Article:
Professor discusses Assumption's Education department
Published: Thursday, March 15, 2012
Updated: Thursday, March 15, 2012 17:03
My own path to teaching was circuitous and fortuitous. Having grown up with a mom who was a teacher and principal, I was convinced that education was not for me. In college, I majored in English, and after graduation did not become a famous writer or editor (as I’d hoped) but continued, unglamorously, to work as a waitress. Only a few months after my college graduation, I was promoted from waitress to manager of the restaurant (the only criteria being, apparently, a college degree, no matter the field. My carefully written discussions of 19th-century Russian author Dostoevsky would prove to be of little help when ordering fish or hiring dishwashers).
After a few years, I decided that I’d better move on, and I took a year-long position working with juveniles on parole. I found I had a good rapport with the kids; their stories were both heartbreaking and fascinating. I loved working with them, and when my year was up, I took a job as a counselor at a juvenile residential detention center (euphemism for “jail”) where many of my parolees had spent a good part of their teenage years.
During my third year as a counselor, one of the teachers at the detention center had what was furtively referred to as a “nervous breakdown” and she left suddenly. The education director said, “Myers, you have a degree in English. Do you want to teach?” and I said, “Sure.” Again, I had somehow been promoted to a position just by virtue of having a degree. I began teaching, and struggled mightily at first. I’d never taken an education course, and teaching wasn’t easy; growing up with a teacher did not somehow, magically, make me into a good one. I worked hard and learned as much as I could.
I went back to school to get my master’s degree and special education certification. After a few years at the jail (during which my teaching proficiency increased, thankfully) I went to teach in an urban public school. While there, it seemed that the blame for the low test scores and student apathy was largely placed on the students themselves, but I thought perhaps that some of the teachers could be doing a little more, too, given the right training. Were teachers differentiating instruction for a diverse group of learners? Were lessons engaging and interactive? Were they excited and happy to see their students every day and expecting each student to achieve great things?
I left my own classroom to pursue my doctorate in special education, knowing that I wanted to work with future teachers and provide them with the skills to be effective no matter the age, demographics or ability level of their students. I want teachers to be excited to go to work every day, fluent with a repertoire of best practices proven to maximize students’ academic and social achievement.
I have nothing against George Bernard Shaw, per se. I love Pygmalion. However, I take issue with the oft-repeated maxim (from Man and Superman), “He who can does; he who cannot, teaches.” As someone who has thought about and experienced education from several different perspectives (i.e., daughter of a teacher, student, classroom teacher, educational researcher and teacher of teachers), I find laughable the notion that what leads some to teaching is a lack of skills.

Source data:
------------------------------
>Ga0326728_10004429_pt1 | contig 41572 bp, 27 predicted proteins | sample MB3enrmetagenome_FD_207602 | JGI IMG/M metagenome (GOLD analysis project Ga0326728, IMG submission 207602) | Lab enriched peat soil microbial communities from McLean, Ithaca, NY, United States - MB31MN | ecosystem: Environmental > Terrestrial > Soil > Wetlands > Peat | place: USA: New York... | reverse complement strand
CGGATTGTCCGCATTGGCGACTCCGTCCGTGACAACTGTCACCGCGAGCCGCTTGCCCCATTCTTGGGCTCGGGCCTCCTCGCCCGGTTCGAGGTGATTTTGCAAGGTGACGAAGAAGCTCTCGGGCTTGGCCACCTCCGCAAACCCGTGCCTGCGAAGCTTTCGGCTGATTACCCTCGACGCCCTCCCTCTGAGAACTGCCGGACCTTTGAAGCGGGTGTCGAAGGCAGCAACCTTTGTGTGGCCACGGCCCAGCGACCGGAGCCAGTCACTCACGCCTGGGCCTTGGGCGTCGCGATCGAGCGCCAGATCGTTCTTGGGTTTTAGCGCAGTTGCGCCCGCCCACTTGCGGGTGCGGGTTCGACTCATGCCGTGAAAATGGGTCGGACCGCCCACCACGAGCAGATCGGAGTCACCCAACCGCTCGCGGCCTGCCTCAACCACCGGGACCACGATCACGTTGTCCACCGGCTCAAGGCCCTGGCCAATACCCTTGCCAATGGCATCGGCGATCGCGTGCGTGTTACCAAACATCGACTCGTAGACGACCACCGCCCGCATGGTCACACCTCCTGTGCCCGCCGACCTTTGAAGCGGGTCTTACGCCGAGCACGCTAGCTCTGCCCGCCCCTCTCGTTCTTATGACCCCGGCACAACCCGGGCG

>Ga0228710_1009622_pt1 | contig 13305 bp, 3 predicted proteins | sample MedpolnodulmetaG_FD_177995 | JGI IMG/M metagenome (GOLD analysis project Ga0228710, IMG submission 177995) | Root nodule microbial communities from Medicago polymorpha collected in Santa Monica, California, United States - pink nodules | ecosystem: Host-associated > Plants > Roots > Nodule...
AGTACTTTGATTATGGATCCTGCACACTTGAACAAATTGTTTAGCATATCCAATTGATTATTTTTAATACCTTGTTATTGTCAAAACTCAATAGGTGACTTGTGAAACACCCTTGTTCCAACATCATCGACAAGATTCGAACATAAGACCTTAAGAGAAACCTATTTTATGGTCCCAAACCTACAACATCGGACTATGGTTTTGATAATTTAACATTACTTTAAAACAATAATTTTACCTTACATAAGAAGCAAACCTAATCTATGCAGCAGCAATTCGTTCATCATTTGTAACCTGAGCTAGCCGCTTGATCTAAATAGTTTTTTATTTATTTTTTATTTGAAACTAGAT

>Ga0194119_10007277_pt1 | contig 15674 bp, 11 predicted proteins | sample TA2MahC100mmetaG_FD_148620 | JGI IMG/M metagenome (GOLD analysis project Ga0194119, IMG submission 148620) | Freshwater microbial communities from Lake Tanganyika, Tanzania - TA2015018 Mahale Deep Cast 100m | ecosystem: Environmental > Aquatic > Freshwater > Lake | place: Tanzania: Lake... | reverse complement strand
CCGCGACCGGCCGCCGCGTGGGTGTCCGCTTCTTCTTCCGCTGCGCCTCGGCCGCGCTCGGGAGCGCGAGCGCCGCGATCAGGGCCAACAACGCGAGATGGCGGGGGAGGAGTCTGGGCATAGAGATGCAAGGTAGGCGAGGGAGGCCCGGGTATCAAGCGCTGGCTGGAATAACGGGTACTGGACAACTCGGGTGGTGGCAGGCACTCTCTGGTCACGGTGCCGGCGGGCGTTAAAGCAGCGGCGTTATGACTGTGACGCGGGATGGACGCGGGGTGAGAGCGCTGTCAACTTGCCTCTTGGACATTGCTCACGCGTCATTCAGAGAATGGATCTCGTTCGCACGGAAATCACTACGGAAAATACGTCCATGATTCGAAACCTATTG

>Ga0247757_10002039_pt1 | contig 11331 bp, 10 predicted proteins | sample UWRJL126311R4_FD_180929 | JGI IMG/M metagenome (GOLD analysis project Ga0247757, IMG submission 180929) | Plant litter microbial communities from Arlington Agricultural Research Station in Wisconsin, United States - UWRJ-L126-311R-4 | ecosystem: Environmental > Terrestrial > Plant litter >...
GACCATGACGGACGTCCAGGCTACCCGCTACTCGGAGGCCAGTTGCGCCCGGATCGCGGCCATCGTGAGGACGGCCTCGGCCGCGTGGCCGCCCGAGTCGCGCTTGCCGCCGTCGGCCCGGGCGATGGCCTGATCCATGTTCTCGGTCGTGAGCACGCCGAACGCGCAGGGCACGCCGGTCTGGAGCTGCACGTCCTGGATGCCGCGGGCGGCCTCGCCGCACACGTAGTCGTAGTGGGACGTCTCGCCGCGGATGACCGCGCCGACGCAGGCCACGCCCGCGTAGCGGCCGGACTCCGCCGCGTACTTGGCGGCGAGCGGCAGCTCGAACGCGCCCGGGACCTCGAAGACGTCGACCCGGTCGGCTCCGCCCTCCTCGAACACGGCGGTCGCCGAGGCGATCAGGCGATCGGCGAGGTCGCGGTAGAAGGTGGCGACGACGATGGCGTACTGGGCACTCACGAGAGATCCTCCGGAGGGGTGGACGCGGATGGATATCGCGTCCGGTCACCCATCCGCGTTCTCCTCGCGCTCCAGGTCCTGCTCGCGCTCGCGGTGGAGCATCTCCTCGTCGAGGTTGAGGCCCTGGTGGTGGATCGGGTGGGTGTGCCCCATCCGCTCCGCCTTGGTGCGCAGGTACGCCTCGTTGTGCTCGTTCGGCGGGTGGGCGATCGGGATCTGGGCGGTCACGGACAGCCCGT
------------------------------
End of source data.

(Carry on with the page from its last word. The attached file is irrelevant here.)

Mr. Shaw isn’t the only one with pithy quotes that marginalize the field of education. Perhaps you’ve heard the phrase, “Teaching is an art, not a science.” If that were true, why do my education colleagues and I spend so much time doing research? Why are there Ph.D. programs in education? Why does my office contain so many journals filled with statistics and graphs and tiny-font journals which I am always delighted to see when they arrive in my mailbox, gift-like, in their cellophane wraps? Were teaching not a science, there would be no methods courses, because we would not know which instructional practices work best. In fact, there is evidence—lots of it—supporting best practices in education, whether you are teaching early literacy, high school math or simply trying to get your students to pay attention.
Great teachers are not born, but made; they can be taught skill sets that have proven effective at improving students’ academic and social outcomes. Think about the best teacher you’ve had. What was it that caused you to categorize him or her as “best?” Ability to inspire interest in the subject matter? Sense of humor? Approachability? Willingness to help? A penchant for bringing snacks to class? It is likely a combination of many characteristics; it may not even be something you can describe in observable, measurable terms. Whatever the reason, something about that teacher’s fluency with content, capacity for building relationships or talent for making you care about what was happening in the classroom made for a memorable experience. That teacher had a set of skills that enabled him or her to be able to be that “best” teacher you remember; it was not luck, nor a certain je ne sais quoi. Certainly, there are personality characteristics that can predispose a person to being a good teacher, but the most talented and successful teachers have studied their craft carefully, evaluated their practices and continue to be scholars themselves, taking advantage of professional development opportunities that can increase their aptitude and confidence in the classroom. I reiterate: good teachers are made.